The UK has a dog bite problem -- and British legislation aimed at "dangerous dogs" (chiefly, the 1991 Dangerous Dogs Act, which bans dogs with characteristics of pit bull terriers and certain other dogs) isn't reducing the incidence of dog bites. The flaw, unsurprisingly, doesn't lie with the dogs. According to Rachel Orritt, a psychology graduate student at the University of Lincoln, U.K. law comes up short due to a misunderstanding of the risks and benefits of dog ownership.
It's unclear just how much of a threat dogs pose, a major issue when trying to stop dog bites through legislation. A widely-cited estimate of 250,000 bites per year, Orritt writes in the British Journal of Medicine, is "inaccurate and 24 years out of date." There's no national reporting system for dog bites in the U.K. -- nor is there one in the U.S. -- so assessing just how much of a risk dog bites pose is a difficult task.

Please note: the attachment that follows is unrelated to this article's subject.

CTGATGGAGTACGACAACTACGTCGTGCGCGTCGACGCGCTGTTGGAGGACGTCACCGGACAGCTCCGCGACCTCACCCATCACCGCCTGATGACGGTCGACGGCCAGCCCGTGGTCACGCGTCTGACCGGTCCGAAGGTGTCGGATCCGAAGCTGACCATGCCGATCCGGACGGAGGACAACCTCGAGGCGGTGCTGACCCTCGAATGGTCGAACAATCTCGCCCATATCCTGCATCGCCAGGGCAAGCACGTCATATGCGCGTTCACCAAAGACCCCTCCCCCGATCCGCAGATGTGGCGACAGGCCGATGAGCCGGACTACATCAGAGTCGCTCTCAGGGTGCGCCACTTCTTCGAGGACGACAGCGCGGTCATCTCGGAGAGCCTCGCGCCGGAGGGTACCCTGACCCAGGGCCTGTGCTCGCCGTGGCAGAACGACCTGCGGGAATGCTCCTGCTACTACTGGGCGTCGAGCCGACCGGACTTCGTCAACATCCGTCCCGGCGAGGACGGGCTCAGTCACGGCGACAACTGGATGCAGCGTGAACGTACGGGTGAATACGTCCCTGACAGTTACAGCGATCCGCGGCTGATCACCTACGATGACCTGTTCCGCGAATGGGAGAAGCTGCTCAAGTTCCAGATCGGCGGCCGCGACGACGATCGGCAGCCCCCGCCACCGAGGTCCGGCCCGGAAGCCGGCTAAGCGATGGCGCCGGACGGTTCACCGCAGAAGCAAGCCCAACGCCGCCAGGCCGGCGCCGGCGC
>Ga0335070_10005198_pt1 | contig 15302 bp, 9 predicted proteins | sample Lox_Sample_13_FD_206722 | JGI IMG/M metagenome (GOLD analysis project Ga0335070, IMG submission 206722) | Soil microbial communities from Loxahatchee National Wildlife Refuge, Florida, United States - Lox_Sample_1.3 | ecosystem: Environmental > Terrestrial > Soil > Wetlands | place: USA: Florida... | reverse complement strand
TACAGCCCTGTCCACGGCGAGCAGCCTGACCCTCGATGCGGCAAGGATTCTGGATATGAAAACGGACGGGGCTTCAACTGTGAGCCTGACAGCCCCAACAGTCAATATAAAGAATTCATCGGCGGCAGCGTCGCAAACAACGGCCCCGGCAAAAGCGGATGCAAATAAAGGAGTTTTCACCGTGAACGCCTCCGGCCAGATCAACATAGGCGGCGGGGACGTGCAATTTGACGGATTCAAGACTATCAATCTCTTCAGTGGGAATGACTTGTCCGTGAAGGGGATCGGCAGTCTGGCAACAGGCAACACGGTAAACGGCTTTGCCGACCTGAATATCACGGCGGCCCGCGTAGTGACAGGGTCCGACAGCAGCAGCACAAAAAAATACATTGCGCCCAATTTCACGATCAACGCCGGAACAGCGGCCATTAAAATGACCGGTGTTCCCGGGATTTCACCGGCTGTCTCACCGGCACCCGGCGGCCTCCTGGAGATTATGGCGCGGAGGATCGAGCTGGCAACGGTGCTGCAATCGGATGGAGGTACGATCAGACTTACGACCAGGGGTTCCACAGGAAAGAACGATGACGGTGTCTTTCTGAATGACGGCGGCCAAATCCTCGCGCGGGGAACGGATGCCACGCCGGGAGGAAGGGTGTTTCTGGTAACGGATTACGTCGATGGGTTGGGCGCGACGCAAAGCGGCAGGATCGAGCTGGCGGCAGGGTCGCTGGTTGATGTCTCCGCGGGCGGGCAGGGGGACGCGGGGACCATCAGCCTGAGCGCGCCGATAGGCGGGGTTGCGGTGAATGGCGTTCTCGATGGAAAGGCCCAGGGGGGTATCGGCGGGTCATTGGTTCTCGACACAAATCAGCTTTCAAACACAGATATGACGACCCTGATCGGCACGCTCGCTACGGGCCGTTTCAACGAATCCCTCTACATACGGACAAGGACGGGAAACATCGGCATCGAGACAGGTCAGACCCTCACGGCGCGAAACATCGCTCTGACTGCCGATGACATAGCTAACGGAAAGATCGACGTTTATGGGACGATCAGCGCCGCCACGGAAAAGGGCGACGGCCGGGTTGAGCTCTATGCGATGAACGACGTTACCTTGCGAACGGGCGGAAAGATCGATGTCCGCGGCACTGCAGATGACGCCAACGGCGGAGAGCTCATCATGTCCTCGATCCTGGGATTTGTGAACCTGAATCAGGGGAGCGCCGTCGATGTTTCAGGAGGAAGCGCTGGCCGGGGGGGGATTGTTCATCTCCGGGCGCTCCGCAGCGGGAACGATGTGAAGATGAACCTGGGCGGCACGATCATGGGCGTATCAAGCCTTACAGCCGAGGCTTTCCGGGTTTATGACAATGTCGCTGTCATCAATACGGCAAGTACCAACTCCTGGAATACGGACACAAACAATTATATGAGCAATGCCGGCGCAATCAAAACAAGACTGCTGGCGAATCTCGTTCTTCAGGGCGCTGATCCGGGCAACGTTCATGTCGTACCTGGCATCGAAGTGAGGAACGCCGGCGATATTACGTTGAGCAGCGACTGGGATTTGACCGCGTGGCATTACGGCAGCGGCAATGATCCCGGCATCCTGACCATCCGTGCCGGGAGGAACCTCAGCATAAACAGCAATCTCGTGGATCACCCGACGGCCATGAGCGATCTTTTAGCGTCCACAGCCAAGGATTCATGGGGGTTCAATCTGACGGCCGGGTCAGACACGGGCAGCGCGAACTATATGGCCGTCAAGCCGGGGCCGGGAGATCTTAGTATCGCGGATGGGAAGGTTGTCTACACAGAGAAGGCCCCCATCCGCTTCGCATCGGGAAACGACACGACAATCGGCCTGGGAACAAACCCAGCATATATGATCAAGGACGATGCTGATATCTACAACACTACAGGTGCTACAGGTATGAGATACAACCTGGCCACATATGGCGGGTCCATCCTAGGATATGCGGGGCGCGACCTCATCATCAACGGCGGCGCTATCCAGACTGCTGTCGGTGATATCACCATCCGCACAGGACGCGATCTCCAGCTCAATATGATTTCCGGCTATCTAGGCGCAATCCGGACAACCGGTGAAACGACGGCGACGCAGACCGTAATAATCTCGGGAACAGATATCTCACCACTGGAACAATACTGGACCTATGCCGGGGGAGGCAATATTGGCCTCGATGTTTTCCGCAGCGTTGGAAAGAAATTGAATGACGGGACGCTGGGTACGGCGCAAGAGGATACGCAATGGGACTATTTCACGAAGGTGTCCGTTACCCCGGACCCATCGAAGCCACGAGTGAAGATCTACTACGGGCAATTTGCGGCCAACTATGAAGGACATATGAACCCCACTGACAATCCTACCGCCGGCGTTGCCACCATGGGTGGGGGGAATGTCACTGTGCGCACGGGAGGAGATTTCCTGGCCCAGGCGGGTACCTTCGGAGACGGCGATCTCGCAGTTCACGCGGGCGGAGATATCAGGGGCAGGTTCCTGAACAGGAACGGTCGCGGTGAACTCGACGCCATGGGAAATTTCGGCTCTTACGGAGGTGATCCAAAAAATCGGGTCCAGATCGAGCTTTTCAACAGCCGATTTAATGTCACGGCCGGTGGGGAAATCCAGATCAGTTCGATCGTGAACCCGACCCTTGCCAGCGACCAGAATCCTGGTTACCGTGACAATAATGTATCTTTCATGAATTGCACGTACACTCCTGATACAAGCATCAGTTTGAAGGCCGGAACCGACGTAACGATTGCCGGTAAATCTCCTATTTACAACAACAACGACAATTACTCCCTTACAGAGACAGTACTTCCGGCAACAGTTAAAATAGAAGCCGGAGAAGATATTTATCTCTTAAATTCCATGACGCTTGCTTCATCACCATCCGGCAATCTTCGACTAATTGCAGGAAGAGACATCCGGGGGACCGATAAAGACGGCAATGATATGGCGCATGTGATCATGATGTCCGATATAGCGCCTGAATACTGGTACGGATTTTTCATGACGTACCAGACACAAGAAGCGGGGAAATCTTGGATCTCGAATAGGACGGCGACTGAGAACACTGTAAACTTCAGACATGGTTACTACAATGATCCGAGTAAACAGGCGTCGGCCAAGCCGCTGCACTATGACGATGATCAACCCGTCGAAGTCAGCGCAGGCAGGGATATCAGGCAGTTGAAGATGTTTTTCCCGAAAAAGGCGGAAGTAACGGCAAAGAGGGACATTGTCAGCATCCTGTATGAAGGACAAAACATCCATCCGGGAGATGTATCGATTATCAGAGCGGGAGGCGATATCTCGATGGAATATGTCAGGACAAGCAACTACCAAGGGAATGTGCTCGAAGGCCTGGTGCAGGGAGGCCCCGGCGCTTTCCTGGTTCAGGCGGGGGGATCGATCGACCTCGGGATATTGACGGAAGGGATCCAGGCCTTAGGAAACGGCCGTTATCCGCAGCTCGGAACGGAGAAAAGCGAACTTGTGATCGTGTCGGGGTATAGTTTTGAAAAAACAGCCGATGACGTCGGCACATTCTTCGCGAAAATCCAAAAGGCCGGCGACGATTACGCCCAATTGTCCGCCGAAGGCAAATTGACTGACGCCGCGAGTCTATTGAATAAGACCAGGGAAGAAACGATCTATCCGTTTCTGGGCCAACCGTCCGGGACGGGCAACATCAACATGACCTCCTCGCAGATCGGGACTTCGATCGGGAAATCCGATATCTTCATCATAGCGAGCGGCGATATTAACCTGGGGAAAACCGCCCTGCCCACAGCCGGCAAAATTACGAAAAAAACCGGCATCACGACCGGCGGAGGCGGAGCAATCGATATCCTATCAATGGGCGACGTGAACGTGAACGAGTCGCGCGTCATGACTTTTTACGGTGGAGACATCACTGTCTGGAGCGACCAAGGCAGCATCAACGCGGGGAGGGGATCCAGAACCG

For the U.S., 1.5 percent of Americans (totaling about 4.5 million people) are bitten by dogs annually, according to the Centers for Disease Control. That number comes from a 2008 CDC study, based on survey data from 2001 to 2003. But the CDC study also points out that the incidence of dog bites isn't static: Comparing the 2001 to 2003 rates with 1994 data, dog bites had fallen by as much as 47 percent, particularly among young children (who are the most frequently bitten). That's a promising trend, but one that needs to be reassessed with more current data.